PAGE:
Culianu swallowed that bitterness, and Eliade discouraged him from further investigation; soon Culianu had accepted his role as “the idiot disciple.” When the pair collaborated on a book about Eliade’s philosophy, Culianu fairly groveled. “You are undoubtedly the most extraordinary man I have ever met,” he wrote to Eliade. “You have a Mephistophelian intelligence under the appearance of an innocent dove. . . . Why have you still not received the Nobel Prize?”

Could this sycophancy explain how Culianu came to lie dead in a bathroom stall? Just as Eliade elevated the Iron Guard while looking away from its barbarism, Culianu spent the years after Eliade’s death making minor concessions about his champion’s politics without owning up to the extent of the harm he’d done. This balancing act had its price. Eliade’s widow, in particular, loathed anyone who besmirched even the shadow of her husband’s legacy. The day after Culianu’s murder, she told a visitor, “I never really liked him.” Lincoln finds it imaginable, if not probable, that she or another of Chicago’s legionary sympathizers arranged the hit. He’s not convinced that Romania’s secret police did the job—Culianu was simply too marginal a figure to require “liquidation,” as one former Securitate officer called it.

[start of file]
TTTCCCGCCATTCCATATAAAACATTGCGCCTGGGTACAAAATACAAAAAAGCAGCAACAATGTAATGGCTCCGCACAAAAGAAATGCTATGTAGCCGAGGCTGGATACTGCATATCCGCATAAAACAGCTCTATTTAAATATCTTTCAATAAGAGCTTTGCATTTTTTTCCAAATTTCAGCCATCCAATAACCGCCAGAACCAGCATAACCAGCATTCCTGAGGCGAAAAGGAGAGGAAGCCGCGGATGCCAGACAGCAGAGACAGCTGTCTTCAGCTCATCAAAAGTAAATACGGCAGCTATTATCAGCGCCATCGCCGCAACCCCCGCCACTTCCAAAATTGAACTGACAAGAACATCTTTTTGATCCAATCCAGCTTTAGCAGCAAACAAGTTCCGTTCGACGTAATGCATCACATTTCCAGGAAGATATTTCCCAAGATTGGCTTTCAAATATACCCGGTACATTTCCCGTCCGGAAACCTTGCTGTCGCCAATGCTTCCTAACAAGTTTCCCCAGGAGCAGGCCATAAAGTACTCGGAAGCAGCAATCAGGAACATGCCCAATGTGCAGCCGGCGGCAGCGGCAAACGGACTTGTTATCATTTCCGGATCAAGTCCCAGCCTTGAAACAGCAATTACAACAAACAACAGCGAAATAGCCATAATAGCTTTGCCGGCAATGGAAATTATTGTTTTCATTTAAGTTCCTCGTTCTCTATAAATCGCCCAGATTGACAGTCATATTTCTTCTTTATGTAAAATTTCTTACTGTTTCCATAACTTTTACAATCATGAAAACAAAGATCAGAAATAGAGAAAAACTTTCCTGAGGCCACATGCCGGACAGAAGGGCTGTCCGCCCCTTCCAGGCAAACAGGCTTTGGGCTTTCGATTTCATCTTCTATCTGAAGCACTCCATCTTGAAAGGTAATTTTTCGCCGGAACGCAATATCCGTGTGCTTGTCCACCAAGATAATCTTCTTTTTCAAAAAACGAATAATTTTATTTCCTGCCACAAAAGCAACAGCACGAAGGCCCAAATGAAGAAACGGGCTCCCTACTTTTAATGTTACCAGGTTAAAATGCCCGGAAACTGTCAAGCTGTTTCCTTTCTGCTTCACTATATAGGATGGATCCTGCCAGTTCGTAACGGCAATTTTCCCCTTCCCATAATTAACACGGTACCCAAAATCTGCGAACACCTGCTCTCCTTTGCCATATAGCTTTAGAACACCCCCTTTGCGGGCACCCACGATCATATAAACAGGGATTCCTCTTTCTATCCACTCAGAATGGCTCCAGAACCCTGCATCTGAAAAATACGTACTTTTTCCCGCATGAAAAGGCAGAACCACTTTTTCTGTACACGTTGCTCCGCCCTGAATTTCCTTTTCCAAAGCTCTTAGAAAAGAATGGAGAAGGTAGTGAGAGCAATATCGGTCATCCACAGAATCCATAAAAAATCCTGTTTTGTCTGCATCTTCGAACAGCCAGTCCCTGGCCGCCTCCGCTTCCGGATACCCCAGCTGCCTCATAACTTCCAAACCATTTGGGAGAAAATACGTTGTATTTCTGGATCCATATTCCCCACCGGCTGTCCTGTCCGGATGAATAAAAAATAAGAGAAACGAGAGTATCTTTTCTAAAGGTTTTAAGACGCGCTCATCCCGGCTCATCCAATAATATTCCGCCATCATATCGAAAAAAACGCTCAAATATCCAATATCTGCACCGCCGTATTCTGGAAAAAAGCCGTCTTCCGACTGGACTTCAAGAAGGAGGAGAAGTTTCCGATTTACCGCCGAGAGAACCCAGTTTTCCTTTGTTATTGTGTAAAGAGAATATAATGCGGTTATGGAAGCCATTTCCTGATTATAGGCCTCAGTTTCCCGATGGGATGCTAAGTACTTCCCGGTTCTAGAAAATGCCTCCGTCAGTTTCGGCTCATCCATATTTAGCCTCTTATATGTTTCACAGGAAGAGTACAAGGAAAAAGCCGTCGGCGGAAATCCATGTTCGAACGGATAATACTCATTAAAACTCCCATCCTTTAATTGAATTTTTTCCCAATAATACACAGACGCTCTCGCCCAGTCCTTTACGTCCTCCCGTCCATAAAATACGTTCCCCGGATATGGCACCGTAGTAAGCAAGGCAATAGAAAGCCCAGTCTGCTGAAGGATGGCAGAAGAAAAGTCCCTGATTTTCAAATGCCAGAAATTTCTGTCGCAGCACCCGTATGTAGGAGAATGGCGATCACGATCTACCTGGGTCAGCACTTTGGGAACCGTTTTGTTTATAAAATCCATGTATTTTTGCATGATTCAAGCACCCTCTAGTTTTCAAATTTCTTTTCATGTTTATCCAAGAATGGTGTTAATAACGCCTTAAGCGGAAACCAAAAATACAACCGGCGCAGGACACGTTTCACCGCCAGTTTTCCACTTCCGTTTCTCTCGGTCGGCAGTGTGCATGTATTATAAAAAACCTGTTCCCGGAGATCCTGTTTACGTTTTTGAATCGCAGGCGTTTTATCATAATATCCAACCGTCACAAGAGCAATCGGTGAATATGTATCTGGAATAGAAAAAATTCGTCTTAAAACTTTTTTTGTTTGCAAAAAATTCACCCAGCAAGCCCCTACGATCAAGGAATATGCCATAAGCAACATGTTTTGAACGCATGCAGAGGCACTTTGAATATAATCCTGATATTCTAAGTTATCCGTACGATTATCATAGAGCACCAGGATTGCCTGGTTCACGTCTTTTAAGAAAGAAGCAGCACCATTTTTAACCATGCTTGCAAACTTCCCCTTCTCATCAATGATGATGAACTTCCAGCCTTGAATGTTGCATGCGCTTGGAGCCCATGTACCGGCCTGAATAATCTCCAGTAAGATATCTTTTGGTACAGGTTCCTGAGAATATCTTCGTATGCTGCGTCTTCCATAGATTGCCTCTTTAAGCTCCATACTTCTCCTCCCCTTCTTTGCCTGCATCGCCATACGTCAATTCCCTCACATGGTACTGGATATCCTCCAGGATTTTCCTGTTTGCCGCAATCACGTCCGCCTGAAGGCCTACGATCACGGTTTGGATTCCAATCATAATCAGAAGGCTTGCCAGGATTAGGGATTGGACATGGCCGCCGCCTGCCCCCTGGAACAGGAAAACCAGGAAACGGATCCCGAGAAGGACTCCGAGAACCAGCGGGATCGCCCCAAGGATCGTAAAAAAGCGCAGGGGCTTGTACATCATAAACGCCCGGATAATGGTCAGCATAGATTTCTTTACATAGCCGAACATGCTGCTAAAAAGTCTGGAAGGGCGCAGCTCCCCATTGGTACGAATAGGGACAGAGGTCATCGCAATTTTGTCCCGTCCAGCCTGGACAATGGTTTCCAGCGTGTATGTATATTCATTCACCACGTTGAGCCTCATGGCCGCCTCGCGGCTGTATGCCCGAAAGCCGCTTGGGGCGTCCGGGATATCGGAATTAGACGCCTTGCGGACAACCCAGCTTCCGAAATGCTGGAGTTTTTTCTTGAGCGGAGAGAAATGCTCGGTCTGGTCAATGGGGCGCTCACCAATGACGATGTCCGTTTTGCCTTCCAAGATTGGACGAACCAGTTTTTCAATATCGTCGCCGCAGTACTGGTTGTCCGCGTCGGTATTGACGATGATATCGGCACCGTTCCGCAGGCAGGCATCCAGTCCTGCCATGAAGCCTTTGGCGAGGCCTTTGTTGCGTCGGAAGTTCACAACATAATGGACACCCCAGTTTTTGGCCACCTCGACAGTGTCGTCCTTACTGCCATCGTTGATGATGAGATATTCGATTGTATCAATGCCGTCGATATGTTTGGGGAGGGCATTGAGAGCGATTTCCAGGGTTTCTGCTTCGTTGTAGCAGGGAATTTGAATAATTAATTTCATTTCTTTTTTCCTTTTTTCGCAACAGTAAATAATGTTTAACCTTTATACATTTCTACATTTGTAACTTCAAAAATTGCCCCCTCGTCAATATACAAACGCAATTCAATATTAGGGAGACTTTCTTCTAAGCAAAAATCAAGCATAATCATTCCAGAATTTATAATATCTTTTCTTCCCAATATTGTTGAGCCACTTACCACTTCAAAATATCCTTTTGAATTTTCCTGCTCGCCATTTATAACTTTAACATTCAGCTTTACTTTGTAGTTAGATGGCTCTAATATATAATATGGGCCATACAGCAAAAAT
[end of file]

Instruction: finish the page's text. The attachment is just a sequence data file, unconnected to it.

Lacking a definitive answer, Lincoln offers an artful dissection of the possibilities, conducted with the objectivity of a historian and the subjectivity of someone who was there. It’s moving to see how and when he allows his “anger, bewilderment, and regret” to pierce the book. His epigraph, from an Eliade essay called “Secrets,” has the sharpest point: “A ‘sin’ is surely serious, but if it is not confessed, it becomes terrible, as the magic forces provoked by the secret end by menacing the entire community.”

McLean Asylum, Belmont, Massachusetts, 1901. Courtesy the National Park Service, Frederick Law Olmsted National Historic Site